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This book explores the interconnected ways in which the control of knowledge has become central to the exercise of political, economic, and social power. Building on the work of International Political Economy scholar Susan Strange, this multidisciplinary volume features experts from political science, anthropology, law, criminology, women’s and gender studies, and Science and Technology Studies, who consider how the control of knowledge is shaping our everyday lives. From “weaponised copyright” as a censorship tool, to the battle over control of the internet’s “guts,” to the effects of state surveillance at the Mexico–U.S. border, this book offers a coherent way to understand the nature of power in the twenty-first century.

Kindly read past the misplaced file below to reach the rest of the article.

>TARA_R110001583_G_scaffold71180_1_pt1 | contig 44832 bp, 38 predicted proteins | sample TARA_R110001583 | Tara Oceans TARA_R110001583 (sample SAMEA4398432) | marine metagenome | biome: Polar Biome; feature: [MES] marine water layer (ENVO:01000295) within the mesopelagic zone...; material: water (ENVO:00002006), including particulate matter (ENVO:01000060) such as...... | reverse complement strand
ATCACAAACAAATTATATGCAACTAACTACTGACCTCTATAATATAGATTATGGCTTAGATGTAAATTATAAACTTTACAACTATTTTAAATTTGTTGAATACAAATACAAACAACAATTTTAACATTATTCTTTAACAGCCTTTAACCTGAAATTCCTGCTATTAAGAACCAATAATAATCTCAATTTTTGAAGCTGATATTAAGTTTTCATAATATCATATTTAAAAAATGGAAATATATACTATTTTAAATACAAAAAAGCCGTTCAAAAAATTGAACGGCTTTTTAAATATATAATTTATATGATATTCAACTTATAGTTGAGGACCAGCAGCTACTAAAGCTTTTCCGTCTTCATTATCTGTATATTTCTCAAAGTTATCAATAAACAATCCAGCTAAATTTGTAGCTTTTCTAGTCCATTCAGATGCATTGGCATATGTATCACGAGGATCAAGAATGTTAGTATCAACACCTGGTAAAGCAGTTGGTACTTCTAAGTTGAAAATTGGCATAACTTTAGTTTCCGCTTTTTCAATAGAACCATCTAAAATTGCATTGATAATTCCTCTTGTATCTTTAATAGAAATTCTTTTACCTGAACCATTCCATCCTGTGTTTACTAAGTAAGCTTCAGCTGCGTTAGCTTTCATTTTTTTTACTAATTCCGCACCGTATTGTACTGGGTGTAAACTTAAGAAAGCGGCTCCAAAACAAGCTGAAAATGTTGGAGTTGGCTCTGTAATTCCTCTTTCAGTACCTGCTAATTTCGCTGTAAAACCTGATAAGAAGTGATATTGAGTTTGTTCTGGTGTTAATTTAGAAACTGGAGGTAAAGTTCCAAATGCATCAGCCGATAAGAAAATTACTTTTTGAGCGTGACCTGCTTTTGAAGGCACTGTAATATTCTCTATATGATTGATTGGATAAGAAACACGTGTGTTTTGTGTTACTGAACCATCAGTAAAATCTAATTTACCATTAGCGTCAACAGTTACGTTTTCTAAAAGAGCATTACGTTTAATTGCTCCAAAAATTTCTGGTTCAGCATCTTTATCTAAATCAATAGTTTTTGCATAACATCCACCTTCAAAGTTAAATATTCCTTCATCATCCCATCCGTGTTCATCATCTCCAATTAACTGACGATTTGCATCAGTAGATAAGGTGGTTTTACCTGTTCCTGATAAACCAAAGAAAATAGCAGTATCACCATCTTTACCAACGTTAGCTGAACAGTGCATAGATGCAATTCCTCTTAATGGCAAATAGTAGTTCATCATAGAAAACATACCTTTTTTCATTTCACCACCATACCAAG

Blayne Haggart is Associate Professor of Political Science at Brock University, St. Catharines, Canada. A former economist with the Parliament of Canada, his research focuses on intellectual property rights and knowledge governance.
Kathryn Henne holds the Canada Research Chair in Biogovernance, Law and Society at the University of Waterloo, Canada, where she is a fellow of the Balsillie School of International Affairs. She is also Associate Professor at RegNet, the School of Regulation and Global Governance at the Australian National University.
Natasha Tusikov is Assistant Professor of Criminology at York University, Canada. She has also worked as a strategic criminal intelligence analyst and researcher at the Royal Canadian Mounted Police in Ottawa.